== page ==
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What is Biodynamic Coffee?

Director of Coffee, Steve Leighton, shares the difference between Organic and Biodynamic coffee.

Words and images by: Steve Leighton

Biodynamic farming was introduced and pioneered by Rudolf Steiner, an Austrian philosopher, in the late nineteenth century and focused on the idea that farming should not just be about producing crops - but should also be about holistic agriculture as part of a wider spiritual philosophy. This method is based on a closed system of inputs, where everything the farm needs should already be available on site, without the need for external resources.

How is biodynamic agriculture different from organic?

Biodynamic farming shares many of its core principles and methodologies with organic farming, and is already widely recognised in the wine industry. Both biodynamic and organic farming share a big focus on soil health – with pesticides, herbicides and other toxic ingredients not being used at all in these two farming practices. However, there are some biodynamic principles that go even further than that of certified Organic farming – namely that of sustainability and the care for the environment through the adoption of self-sufficient practices.

One of the main principles of biodynamic agriculture is to view the farm as a ‘living being’ and to allow it to be self-sufficient wherever possible. This is most clearly demonstrated through the internal production of compost and feed for livestock, and is based on the idea of nature being cyclical and self-fulfilling. The core idea is to put more energy and resource into the land and soil than you take from it, thus replenishing and completing the cycle. The aim of biodynamic farming is to have the farm operating almost as its own ecosystem, requiring as little external interference as possible and relying on the unique environment of the farm to self-fertilise and maintain its own balance. Another large part of biodynamic farming relies heavily on cosmic influences, considering the ways in which the moon, planets and stars dictate and impact the optimal time to plant, cultivate and harvest the crops would be.

To encourage such a balance and to develop a cycle on the farm, producers use herb-based preparations to aid the germination and photosynthesis of plants. This practice promotes microbial activity in the soil, giving the soil improved minerals, nutrients and water that the plants absorb and thus allow for the production of better crops. Farmers also use preparados – diluted solutions made from plants, minerals and other naturally occurring products on the farm (such as cow manure and camomile) with the main aim of passing on ‘information’ from these preparados to bring about balance to the soil. Interestingly, this method is very similar to the concepts behind micro-biome diets currently in vogue!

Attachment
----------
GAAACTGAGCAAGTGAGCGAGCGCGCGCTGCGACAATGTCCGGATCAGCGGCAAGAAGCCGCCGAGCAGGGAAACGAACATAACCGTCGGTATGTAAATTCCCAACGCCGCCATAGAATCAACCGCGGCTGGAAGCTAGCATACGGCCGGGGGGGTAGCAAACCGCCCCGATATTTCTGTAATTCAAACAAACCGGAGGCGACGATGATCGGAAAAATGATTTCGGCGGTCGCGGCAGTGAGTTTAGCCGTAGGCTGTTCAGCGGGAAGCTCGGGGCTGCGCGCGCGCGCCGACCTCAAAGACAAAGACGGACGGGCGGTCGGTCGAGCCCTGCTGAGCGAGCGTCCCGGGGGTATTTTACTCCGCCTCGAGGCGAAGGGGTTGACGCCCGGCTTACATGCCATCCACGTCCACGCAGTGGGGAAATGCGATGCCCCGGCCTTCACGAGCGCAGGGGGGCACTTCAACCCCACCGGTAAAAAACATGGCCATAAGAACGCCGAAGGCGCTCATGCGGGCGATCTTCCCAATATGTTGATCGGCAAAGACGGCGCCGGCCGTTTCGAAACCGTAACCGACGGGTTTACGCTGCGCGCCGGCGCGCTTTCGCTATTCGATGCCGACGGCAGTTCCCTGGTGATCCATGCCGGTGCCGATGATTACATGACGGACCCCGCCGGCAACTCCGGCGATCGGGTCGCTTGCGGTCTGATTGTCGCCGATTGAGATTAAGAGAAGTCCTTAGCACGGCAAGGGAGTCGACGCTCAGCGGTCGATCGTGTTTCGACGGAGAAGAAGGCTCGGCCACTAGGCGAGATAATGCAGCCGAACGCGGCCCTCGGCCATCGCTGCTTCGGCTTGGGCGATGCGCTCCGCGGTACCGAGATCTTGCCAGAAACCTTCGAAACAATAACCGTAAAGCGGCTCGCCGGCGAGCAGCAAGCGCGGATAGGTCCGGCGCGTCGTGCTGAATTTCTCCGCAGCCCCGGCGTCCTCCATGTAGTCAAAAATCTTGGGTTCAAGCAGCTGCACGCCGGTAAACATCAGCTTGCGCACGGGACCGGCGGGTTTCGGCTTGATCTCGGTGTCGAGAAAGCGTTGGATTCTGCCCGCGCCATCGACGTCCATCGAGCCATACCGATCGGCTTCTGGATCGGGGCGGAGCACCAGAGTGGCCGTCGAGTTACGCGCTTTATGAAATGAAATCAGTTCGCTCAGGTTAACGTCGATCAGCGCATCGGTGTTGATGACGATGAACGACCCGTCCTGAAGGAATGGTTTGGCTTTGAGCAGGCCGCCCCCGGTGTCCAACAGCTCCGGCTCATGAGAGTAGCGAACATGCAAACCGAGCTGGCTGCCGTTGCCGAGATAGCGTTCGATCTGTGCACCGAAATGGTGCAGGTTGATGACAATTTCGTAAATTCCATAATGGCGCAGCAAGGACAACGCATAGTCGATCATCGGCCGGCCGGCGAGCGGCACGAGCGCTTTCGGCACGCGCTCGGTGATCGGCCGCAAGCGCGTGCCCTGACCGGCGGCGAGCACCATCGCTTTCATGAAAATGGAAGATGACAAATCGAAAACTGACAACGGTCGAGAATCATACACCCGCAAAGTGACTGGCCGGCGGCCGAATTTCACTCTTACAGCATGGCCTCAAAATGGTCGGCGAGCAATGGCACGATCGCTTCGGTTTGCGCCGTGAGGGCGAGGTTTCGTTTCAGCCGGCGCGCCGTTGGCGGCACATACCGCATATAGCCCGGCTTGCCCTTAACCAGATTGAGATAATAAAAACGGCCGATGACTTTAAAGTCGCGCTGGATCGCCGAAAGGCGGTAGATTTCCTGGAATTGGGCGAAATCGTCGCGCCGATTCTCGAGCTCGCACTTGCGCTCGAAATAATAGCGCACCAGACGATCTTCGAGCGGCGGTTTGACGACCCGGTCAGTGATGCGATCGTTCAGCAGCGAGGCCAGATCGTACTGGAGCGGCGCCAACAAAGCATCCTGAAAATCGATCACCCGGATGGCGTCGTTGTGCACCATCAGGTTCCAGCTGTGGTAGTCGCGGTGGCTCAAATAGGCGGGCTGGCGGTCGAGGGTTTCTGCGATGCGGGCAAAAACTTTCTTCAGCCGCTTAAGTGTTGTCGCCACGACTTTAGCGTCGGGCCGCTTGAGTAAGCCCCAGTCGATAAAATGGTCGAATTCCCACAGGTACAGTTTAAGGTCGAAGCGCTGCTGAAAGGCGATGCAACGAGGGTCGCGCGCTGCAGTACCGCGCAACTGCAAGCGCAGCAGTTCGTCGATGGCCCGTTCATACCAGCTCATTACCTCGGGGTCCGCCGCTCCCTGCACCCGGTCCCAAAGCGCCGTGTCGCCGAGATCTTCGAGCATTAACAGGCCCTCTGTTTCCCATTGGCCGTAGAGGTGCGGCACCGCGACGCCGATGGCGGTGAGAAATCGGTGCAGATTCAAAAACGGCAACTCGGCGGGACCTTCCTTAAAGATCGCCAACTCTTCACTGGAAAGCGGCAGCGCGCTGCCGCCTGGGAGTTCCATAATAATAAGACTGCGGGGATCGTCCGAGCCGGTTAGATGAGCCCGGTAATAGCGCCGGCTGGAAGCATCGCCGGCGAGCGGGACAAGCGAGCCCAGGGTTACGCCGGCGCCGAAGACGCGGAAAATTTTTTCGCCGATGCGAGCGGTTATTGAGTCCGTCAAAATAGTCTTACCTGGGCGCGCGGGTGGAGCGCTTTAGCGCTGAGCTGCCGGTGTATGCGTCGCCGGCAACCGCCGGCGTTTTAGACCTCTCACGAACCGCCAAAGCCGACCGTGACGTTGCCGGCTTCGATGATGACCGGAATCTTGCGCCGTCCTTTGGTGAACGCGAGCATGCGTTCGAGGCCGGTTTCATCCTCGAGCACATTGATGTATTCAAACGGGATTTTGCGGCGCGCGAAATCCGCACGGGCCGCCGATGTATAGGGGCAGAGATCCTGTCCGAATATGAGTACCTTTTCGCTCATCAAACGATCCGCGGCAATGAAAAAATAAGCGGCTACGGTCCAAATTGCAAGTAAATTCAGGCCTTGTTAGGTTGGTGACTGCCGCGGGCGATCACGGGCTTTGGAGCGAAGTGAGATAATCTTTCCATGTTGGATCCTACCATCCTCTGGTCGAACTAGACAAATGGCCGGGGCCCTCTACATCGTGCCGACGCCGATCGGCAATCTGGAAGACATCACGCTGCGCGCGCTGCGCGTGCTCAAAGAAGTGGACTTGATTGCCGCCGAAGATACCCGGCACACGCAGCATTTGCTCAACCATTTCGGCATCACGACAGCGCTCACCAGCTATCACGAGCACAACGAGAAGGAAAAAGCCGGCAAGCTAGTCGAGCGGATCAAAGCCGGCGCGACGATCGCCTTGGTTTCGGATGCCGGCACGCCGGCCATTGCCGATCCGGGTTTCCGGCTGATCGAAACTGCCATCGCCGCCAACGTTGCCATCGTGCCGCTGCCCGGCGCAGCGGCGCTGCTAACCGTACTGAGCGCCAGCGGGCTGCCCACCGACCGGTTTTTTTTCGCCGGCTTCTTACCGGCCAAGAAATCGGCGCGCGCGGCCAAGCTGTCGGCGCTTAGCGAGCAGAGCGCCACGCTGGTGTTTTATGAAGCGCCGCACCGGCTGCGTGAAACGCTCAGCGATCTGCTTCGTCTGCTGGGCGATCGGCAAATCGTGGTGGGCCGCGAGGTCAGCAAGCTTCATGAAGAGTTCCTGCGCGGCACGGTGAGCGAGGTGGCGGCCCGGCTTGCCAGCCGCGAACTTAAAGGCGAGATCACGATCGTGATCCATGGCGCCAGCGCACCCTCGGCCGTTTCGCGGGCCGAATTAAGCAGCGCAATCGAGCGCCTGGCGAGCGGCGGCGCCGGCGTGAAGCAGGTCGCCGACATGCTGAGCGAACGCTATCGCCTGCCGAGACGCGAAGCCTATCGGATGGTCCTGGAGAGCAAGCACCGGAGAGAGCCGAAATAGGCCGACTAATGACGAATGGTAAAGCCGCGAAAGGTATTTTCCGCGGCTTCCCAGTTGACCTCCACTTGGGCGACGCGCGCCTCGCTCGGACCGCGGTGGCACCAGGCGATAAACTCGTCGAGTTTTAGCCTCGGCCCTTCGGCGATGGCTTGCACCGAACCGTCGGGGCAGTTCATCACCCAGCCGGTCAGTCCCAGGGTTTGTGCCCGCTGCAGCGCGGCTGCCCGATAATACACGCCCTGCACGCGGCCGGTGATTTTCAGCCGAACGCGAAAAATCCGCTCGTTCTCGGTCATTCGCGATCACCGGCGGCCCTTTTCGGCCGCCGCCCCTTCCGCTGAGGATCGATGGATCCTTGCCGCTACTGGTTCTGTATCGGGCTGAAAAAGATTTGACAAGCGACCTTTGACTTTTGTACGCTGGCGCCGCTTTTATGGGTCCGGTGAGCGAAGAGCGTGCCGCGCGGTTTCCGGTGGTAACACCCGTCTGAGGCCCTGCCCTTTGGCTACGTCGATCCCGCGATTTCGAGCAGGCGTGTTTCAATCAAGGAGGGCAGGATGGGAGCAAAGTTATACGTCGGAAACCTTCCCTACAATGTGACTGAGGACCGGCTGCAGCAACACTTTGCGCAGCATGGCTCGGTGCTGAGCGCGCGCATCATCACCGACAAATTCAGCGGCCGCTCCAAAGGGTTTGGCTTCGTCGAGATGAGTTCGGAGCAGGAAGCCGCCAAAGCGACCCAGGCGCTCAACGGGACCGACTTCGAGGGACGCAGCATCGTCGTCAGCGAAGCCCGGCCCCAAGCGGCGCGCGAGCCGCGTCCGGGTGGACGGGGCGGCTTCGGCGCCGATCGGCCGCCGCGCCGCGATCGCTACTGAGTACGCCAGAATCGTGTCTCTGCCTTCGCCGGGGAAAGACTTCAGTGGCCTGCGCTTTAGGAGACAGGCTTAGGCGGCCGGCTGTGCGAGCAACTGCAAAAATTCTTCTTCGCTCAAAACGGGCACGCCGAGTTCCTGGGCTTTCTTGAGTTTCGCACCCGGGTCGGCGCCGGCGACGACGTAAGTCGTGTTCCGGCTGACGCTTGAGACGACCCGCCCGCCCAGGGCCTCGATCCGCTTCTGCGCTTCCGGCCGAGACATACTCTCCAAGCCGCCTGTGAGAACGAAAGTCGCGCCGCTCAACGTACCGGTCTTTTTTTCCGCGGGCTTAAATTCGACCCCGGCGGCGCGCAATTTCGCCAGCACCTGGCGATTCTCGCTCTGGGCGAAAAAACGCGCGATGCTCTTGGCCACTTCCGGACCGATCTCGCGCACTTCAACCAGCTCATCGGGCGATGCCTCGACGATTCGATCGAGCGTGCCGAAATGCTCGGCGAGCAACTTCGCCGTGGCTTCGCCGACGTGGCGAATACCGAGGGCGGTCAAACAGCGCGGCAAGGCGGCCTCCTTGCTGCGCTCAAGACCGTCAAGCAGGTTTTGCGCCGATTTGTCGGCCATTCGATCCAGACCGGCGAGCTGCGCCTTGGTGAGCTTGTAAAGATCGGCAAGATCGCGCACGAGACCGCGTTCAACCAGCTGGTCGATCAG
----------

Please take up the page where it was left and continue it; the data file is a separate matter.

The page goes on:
We think the way biodynamic practices ensure a holistic and sustainable approach towards coffee farming and its impact on the environment is super important. And as an absolute bonus – these practices also deliver clear quality in the cup! We’re super proud to have recently achieved Biodynamic Certification too, allowing us to maintain the biodynamic approach through our logistics and roasting systems and, importantly, to support the extra effort and investment of our certified biodynamic producers.

The regulating body for global biodynamic certification is Demeter, and you can learn more and read up about it here.


Biodynamic farms are kept as natural to the local landscape as possible, the Balmaadi Estate coffee trees can be found nestled amongst the natural forest.
On Balmaadi Estate there is no use of pesticides, herbicides and other toxic ingredients. Clever planting helps keep pests away from the crop.
Balmaadi Estate owner, Una, carefully checks the picked cherries with one of her farmers.
Ripe cherries picked and ready for processing.
Plinths in foreground are there to place the drying tables on when the cherries are ready for processing. The monkey seen in the distance, is left to his own devices - The Biodynamic model says that the farm must live in harmony with any animals who choose to live there. To keep the monkeys from eating too many of the cherries, they do have a round the clock 'monkey guard' who 'shoos' them away.